Going into the eighth inning, the Browns still led 2–0 and Bradley’s consecutive scoreless innings streak had reached 25. Despite the no-hitter being intact, a lapse of control presented Hartford with a golden opportunity to score in its half of the eighth. The frame started out with Tom York reaching first on a base on balls. He was sacrificed to second, and made it to third on a wild pitch. There he remained as catcher Bill Harbridge grounded to McGeary at short, who threw it to Dutch Dehlman at first. Inning over. Threat over. Golden opportunity wasted for the Hartfords.
The St. Louises went quietly in their half of the ninth, leaving Hartford one final opportunity. Jack Remsen grounded to Dickey Pearce at short for the first out, but Battin muffed Burdock’s groundball for the Brown Stockings’ eighth error of the game. Dick Higham was the next man up for the Hartfords and he hit a shot to Battin at third, who caught it and doubled Burdock off first to end the game. Grin Bradley now had his no-hitter and his place in baseball history.
For a while, it looked as though Bradley was going to secure yet another place in baseball history in his next start, three days later against Cincinnati, also at Grand Avenue Park. He was perfect through seven innings and took another no-hitter into the ninth.1 Center fielder Charley "Baby" Jones broke up that opportunity with a double. Jones scored on a hit by catcher Amos Booth, and although the Brown Stockings won 5–1, Bradley’s scoreless innings streak ended at 37. That mark stood until Christy Mathewson tossed 39 straight scoreless innings for the New York Giants in 1901.2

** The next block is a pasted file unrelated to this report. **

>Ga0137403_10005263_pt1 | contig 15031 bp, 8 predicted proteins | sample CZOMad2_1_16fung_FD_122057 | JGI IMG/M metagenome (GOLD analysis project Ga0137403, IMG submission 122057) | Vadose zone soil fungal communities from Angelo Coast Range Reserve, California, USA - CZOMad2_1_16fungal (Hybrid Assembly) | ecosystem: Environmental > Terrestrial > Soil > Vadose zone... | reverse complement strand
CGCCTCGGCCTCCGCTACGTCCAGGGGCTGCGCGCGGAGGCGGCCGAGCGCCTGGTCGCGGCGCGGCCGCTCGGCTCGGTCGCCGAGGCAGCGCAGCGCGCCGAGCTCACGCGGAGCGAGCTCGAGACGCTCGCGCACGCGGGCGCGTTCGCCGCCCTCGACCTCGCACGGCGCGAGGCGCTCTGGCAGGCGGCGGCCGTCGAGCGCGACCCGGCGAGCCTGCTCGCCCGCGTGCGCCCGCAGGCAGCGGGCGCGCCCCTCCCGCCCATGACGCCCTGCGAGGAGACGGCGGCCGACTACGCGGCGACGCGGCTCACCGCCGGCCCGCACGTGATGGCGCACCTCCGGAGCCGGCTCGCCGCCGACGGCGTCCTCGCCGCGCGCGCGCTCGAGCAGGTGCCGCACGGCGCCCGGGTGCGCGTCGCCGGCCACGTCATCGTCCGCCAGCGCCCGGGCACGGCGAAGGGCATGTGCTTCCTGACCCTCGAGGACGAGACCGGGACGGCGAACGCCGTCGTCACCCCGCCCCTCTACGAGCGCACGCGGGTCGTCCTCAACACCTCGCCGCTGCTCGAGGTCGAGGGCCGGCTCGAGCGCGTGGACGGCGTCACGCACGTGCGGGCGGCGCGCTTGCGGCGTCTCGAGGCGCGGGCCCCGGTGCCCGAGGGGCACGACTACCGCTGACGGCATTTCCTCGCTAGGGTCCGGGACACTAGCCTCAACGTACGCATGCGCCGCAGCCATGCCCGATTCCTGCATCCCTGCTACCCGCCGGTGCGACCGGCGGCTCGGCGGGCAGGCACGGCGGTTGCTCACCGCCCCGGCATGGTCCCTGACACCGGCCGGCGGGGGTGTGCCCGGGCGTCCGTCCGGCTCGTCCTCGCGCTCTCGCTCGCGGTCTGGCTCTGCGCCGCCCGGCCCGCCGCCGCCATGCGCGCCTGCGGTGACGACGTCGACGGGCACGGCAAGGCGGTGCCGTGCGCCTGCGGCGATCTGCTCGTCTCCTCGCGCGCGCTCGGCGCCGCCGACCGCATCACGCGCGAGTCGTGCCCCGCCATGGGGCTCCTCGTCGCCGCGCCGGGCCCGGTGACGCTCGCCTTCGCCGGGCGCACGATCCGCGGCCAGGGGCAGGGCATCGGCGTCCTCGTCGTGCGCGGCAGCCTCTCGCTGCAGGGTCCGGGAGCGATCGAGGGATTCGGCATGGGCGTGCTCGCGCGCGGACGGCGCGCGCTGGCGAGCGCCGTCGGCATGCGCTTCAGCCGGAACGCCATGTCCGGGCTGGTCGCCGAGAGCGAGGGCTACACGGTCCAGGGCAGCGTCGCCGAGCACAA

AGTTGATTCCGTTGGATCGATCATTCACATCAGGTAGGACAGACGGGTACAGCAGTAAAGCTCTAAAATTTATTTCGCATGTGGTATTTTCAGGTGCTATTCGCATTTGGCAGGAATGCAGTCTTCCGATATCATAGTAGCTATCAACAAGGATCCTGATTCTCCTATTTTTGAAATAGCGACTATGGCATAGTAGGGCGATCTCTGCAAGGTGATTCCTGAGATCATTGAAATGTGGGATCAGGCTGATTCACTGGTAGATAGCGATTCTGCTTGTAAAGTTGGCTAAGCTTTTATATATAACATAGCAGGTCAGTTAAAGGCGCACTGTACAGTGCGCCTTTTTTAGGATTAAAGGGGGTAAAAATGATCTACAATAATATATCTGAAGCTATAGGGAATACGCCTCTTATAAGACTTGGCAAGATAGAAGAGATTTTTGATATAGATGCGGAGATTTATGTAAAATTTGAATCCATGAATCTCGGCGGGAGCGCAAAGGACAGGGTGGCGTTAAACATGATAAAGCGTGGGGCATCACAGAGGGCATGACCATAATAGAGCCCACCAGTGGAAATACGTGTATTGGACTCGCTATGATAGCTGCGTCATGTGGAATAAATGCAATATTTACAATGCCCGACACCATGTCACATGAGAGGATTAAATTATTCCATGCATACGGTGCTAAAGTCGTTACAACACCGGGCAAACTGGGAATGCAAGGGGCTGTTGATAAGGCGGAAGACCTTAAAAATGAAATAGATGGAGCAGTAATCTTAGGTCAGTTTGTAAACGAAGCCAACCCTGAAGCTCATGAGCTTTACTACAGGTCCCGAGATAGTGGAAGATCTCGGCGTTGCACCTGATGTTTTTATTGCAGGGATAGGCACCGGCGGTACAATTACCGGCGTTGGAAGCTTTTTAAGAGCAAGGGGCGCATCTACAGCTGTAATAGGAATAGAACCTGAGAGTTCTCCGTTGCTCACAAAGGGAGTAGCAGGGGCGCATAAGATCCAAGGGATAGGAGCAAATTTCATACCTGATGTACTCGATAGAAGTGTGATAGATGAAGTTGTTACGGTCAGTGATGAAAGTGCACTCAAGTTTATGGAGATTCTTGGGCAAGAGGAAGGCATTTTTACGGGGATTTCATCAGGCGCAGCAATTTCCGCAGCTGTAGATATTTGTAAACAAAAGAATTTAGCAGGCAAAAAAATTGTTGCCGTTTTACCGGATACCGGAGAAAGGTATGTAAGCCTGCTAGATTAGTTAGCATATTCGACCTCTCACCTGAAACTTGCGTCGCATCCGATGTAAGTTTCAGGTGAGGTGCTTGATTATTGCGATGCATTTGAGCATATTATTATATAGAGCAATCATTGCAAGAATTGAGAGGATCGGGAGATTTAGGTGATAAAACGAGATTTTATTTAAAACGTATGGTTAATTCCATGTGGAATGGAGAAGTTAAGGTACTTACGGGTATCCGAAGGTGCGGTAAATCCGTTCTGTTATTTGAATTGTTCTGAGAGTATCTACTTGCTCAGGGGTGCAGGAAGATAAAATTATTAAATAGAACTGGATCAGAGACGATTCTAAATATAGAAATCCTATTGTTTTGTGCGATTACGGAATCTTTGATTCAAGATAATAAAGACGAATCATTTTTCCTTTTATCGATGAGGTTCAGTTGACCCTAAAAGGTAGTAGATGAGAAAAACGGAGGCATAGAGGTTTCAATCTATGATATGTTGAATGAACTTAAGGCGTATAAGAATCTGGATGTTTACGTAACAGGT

Pitching virtually every game, as was the custom of the time, Bradley won 45 games that season for the Brown Stockings, who finished second in the new league, six games behind the champions from Chicago. His 1.23 earned-run average was the lowest in the league, although the profusion of fielding errors made behind him (and behind all pitchers in those days) gave that statistic less importance than it has today.
Bradley never approached the same performance levels after 1876. Signing with Chicago in 1877, he started 44 games, but won just 18 and saw his ERA climb to 3.31, the highest among pitchers with at least 20 starts. He remained in the big leagues for six more seasons, but usually as a sort of a spare part, winning 75 games but losing 83. After one season with Philadelphia in the American Association, he closed his big-league career pitching for Cincinnati in the 1884 Union Association and worked in the minors until 1890. He became a Philadelphia police officer after his baseball career ended and was retired on a pension when he died in Philadelphia on October 2, 1931.
But if his career as a whole was undistinguished, Bradley certainly distinguished himself by heading a list that is now well into the 200s – the roster of major-league pitchers who have thrown a no-hitter. It was exactly the sort of accomplishment the game might have expected from somebody named George Washington in the summer of ’76.
This essay was originally published in "Inventing Baseball: The 100 Greatest Games of the 19th Century" (2013), edited by Bill Felber. Download the SABR e-book by clicking here. It also appeared in SABR's "No-Hitters" (2017), edited by Bill Nowlin. To read more articles from this book, click here.